Saturday, February 26, 2005


So, what's the point of this poll?

Sometimes we look at poll results and think, WTF?

Othertimes we look at the polls, themselves and think, WTF. This post is about the latter.

The Plain Dealer describes some of the results of yet-unpublished Gallup poll paid for by the Cleveland Foundation (the official release of the poll data is supposed to be on Feb. 28 in Akron at a meeting of the Fund for Our Economic Future):
Northeast Ohioans are far more pessimistic about the local economy's health than a year ago, and they think the region fails to create jobs and keep them here, a new poll shows.

More than one-fifth of Northeast Ohioans say the economy will be in worse shape five years from now. Across the region, only about one in 10 rates economic conditions as excellent or good.
Well, what a goddam shocker? Surely they didn't throw money away just to find the result. Similar polls have shown much the same thing for two years.

We don't know anything about the track record of the Fund for Our Economic Future, and the PD describes it as a "group of more than 60 philanthropies in nine Northeast Ohio counties working together to support economic development." Hopefully a reader will supply us with more info on this group.

But, from the PD description, it sounds like this was conducted kind of like a "push-poll," aimed at getting respondents to 1) buy into a particular way someone has framed the problem, and then 2) be forced to choose from a pre-determined list what solutions they favored.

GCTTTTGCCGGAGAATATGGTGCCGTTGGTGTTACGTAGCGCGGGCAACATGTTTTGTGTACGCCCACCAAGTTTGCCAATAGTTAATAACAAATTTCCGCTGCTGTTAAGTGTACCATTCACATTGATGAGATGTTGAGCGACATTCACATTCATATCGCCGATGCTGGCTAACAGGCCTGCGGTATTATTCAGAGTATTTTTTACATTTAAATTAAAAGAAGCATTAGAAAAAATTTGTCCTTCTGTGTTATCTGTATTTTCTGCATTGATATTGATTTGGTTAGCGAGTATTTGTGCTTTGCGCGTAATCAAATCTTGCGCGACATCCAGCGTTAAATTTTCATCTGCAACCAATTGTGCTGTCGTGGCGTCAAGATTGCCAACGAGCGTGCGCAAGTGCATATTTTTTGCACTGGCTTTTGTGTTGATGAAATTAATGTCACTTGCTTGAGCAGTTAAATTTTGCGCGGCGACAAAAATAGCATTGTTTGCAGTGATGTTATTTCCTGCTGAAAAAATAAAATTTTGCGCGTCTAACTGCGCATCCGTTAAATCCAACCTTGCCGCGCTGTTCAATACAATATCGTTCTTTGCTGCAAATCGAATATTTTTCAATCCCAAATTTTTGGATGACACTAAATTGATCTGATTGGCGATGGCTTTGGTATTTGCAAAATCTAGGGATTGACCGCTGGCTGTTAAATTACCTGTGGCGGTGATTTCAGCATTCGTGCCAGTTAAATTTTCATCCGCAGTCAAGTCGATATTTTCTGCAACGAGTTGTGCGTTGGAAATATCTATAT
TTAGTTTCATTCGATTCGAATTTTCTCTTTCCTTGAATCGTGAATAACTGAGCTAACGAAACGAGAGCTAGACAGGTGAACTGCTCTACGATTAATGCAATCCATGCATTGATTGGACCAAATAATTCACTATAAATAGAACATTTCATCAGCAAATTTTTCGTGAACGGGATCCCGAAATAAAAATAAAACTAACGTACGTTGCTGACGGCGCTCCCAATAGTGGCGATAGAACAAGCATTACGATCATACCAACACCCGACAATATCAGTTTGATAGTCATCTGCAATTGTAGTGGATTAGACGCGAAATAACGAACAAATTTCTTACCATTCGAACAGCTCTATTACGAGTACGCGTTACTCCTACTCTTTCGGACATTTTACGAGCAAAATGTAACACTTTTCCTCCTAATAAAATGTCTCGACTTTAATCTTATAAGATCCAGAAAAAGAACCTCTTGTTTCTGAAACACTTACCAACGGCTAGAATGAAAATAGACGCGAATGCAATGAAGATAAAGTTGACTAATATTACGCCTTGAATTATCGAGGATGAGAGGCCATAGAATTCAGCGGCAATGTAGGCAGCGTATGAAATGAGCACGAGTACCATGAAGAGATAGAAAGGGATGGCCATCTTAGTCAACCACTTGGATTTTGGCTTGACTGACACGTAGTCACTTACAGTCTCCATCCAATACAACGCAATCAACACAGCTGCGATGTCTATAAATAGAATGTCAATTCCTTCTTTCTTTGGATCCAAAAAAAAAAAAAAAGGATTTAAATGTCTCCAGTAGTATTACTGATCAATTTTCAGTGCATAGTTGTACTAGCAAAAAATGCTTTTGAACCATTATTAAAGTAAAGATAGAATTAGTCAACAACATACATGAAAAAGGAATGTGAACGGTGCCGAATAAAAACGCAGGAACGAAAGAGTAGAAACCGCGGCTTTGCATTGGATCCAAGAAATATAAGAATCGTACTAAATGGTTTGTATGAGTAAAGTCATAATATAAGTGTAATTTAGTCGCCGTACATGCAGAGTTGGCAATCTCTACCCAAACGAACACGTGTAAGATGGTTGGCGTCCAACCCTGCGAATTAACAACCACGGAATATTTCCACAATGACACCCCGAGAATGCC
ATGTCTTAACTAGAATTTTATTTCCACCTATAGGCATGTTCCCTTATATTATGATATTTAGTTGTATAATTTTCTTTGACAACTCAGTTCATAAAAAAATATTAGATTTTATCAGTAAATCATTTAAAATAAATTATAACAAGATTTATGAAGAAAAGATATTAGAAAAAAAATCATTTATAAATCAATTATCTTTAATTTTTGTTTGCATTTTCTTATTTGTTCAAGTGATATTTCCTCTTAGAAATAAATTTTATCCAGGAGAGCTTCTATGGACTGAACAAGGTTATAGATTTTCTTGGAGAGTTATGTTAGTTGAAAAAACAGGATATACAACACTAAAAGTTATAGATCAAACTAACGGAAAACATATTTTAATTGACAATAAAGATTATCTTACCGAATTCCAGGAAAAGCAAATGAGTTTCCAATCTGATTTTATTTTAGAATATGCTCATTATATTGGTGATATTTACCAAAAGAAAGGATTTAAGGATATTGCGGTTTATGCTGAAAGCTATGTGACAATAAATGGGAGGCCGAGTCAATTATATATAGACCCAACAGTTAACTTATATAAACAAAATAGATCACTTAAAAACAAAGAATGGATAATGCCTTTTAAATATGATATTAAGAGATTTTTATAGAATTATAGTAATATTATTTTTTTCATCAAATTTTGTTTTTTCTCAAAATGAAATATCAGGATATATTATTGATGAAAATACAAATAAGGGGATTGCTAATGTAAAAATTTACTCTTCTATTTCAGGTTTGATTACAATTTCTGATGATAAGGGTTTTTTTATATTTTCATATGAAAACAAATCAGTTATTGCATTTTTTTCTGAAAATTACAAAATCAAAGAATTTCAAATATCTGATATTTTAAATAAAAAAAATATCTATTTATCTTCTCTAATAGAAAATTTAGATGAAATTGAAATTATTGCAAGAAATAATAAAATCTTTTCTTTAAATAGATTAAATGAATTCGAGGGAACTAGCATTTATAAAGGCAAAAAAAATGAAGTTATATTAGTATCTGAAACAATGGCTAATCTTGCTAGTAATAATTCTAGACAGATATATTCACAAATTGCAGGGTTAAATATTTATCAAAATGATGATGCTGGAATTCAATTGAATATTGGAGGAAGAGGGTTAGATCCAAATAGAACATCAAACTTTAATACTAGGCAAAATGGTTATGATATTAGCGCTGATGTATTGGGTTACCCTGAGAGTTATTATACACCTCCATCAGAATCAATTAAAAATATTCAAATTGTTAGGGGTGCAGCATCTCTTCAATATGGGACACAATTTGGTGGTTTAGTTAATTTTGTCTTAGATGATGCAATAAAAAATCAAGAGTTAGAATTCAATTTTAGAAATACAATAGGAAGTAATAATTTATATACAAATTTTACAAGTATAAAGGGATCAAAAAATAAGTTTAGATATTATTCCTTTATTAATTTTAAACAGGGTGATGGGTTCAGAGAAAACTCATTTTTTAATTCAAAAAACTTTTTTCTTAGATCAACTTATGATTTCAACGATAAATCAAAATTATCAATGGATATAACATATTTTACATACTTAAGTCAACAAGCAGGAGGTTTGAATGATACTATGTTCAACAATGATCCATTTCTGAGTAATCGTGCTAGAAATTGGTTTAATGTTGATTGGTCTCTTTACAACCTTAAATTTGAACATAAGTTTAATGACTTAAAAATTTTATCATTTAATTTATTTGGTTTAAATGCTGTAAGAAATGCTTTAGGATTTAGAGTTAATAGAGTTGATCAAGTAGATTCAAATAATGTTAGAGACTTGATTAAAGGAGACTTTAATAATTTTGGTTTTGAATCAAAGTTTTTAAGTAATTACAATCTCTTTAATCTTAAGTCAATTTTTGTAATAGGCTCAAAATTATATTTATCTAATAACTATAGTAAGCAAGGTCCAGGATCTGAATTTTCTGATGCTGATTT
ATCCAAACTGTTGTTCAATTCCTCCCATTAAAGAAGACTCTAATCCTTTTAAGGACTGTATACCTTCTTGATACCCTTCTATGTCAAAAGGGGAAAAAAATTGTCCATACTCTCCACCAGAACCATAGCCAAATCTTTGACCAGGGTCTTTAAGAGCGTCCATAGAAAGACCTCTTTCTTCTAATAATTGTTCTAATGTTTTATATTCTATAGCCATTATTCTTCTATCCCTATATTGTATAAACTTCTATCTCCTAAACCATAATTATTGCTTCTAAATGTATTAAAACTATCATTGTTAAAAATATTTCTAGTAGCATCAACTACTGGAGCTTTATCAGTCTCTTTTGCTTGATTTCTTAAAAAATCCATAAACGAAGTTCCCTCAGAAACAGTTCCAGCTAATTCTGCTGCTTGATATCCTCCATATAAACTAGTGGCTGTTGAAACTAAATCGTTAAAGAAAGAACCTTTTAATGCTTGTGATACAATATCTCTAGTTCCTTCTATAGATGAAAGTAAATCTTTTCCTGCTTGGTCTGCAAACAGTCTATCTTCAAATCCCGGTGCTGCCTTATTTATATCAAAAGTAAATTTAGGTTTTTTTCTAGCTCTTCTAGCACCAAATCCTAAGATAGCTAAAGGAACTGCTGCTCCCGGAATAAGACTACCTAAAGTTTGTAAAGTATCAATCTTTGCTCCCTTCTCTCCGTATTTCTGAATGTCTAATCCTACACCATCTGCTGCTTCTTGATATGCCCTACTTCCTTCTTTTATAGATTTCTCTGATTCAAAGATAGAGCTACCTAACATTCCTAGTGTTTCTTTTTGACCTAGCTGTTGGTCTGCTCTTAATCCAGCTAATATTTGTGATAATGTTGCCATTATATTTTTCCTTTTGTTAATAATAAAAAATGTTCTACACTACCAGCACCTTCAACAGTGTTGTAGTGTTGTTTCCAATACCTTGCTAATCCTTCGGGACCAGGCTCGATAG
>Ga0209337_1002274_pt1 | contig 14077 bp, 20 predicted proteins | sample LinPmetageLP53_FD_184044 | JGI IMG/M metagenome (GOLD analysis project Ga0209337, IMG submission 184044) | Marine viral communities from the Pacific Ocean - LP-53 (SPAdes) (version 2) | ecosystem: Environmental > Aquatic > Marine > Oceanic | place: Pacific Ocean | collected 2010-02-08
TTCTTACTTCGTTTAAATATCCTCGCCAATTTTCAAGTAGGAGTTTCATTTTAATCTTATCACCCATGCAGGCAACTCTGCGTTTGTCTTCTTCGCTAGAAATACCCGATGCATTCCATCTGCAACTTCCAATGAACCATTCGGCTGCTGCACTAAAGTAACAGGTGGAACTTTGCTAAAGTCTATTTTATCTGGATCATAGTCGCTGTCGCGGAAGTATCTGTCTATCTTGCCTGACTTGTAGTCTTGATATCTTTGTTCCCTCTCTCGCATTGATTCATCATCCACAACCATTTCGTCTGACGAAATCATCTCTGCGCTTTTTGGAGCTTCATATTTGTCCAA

If the story is accurate, you don't have to read between the lines to see that someone has framed the problem in such a way that it blames the lack of economic growth in the region to the absence of regional cooperation or some sort of regional approach:
The Gallup survey shows, however, that people in Northeast Ohio overwhelmingly want counties to work together to tackle economic development challenges. More than three-quarters polled said counties in the region should collaborate to create jobs, attract business, promote tourism and train workers.
This is such elementary, predictable stuff that, hell, we'd want to check the brain functions of the one-quarter who opposed collaboration. Really, is there a separatist group fighting to establish the People's Republic of Cuyahoga County?

We don't really have a horse in this race, but maybe we should. What disturbs us, however is, first, that the only real purpose of the poll seems to be to justify a particular "regionalism" agenda. The Fund for Our Economic Future seems to sparring with someone, but who the someone is ain't clear. Second, there doesn't seem to be any new, useful data in this poll. Finally, does anyone really believe the main problem with the economy in Northeast Ohio or in the entire state or nation is the lack of cooperation?


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